HIV project - Assessment


Intended Learning Outcomes


Students will be able to research and find possible solutions to a problem using a biological database.


Students will be able to read and understand amino acid sequences and alignments produced by Biology Workbench.


Students will be able to identify common mutation locations in HIV-1 envelope proteins and human CD4 proteins and make research/treatment recommendations based on this information.


Assessment Activity


In this lesson the students have been asked to research two problems concerning HIV-1 envelope glycoproteins and human t-cell CD4 proteins using Biology Workbench for Students.  The assessment activity for this project is a poster session, where each research team presents their research findings and recommendations to the rest of the class.  Their posters and presentations need to include the following things.


It’s really important in this lesson to include a form of assessment in which the students have both a written (poster) section and a verbal (presentation) section.  The written part insures that the students have thought about and organized the information they have been working on in the course of this research project.  It also provides the teacher with a tangible object for grading that can be looked at with more detail and scrutiny than a presentation alone.  The presentation is equally important though, because it checks to see that students can do two things.  First of all, they have to be able to communicate their ideas to other people, and in order to do this, they have to have a very good command of those ideas.  In other words, they have to have thought them out fairly thoroughly.  Also, they will have to defend their ideas to the rest of the class since a questioning aspect is built into the presentation (see below).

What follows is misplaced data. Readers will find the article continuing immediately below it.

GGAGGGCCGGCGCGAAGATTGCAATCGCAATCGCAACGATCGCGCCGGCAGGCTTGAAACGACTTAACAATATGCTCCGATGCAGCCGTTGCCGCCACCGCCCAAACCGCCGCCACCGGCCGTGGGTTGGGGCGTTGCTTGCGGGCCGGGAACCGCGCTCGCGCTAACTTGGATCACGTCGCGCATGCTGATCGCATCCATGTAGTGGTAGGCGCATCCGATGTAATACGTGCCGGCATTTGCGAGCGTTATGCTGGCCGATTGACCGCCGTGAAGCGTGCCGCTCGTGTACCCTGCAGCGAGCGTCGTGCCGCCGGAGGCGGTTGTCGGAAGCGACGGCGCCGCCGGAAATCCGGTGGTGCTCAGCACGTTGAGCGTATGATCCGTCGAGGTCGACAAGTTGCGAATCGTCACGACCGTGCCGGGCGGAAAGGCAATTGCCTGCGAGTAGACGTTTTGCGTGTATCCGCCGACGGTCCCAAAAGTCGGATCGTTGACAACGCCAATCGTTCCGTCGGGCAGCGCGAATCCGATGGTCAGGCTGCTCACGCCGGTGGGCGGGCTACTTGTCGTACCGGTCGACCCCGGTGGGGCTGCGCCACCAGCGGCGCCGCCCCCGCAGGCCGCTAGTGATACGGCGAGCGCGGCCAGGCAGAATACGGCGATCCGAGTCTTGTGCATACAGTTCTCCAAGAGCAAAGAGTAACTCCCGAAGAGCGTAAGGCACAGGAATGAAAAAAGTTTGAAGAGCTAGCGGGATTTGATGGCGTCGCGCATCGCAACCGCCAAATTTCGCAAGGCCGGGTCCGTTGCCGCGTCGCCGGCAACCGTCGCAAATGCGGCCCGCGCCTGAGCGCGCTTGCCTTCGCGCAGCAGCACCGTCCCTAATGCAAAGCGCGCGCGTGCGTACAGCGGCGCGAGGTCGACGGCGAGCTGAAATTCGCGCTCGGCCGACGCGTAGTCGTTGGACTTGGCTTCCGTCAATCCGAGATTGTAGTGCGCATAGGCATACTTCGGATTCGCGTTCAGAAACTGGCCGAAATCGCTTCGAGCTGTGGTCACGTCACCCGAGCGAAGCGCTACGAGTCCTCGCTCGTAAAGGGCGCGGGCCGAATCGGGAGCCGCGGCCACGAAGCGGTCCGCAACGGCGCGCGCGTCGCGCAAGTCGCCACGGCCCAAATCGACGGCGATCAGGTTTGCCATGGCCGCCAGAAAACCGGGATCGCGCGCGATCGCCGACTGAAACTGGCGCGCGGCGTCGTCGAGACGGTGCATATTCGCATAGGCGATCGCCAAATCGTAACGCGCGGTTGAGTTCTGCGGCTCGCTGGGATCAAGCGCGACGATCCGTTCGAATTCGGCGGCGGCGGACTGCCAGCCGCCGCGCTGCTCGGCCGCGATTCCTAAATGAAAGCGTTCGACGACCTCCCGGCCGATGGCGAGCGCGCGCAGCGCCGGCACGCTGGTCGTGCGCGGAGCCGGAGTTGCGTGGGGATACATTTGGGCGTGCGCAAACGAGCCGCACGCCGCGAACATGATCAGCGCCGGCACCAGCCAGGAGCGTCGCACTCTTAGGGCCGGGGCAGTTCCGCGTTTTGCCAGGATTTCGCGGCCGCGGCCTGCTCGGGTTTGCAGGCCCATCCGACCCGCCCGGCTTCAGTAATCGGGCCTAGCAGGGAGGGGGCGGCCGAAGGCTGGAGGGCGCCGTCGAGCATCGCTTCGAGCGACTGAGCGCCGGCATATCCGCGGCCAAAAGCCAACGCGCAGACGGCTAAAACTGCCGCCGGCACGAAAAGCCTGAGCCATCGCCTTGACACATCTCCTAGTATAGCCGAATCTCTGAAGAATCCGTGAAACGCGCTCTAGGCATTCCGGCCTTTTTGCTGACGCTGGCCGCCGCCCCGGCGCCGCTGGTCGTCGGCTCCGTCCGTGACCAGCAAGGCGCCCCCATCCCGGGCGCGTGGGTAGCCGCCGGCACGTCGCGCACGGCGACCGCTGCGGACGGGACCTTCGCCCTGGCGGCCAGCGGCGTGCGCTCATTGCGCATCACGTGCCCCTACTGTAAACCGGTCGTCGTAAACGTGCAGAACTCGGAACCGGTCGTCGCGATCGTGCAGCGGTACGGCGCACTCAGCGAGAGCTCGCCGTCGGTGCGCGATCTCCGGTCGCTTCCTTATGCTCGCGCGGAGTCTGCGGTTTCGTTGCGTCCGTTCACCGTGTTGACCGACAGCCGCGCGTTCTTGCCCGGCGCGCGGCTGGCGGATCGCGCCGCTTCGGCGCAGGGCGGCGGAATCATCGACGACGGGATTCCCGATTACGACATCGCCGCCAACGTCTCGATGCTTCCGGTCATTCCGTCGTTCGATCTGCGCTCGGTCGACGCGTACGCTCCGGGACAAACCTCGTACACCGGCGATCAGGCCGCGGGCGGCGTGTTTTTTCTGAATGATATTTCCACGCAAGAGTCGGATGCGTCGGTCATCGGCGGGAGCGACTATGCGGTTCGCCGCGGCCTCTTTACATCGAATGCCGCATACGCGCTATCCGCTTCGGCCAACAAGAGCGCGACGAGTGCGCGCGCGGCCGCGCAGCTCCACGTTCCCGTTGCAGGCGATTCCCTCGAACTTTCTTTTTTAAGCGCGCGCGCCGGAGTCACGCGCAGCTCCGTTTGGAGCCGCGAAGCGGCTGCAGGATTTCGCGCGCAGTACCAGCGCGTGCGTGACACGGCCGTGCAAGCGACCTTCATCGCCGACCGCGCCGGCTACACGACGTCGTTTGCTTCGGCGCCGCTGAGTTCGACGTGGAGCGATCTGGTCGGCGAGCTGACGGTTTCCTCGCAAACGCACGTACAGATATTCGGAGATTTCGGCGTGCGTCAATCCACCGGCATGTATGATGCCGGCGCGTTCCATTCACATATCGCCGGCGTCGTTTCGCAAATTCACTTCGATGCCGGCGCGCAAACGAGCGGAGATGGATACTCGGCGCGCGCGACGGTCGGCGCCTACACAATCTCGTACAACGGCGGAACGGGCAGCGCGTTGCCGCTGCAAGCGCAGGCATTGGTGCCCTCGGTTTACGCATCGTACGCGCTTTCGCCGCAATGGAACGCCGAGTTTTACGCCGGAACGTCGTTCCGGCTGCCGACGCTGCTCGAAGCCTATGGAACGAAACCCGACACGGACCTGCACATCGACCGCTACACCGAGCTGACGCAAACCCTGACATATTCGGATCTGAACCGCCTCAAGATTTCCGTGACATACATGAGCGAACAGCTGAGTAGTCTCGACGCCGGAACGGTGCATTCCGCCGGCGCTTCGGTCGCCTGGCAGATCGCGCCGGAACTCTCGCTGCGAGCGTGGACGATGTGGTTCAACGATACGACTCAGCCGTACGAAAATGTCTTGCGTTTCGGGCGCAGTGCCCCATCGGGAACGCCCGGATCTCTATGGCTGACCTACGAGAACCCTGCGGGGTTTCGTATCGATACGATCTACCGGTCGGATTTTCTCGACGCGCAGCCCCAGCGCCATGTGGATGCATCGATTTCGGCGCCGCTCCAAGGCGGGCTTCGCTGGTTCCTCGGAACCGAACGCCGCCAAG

1.     Introduction/methods:  In this section the students will have to explain what the purpose of their project was.  That is, why were they doing this research?  They will also need to describe how they went about their research: how they decided which protein sequences to align, what tools they used on the sequences and why, etc.


This section requires that the students put some thought into how they go about their research.  My experiences have been that students often go about research of this type in a somewhat haphazard manner, at least at first.  Including this section on the poster not only insures that an independent reader would be familiar with the problem, but also that they have thought through their research before they started.


2.     Data:  For each question, the students will need to include data they gathered through their research on their poster, and refer to it during their presentation.  Data may include print outs of amino acid sequences and alignments, inferred phylogenetic trees, or any other data the students generate to support their conclusions.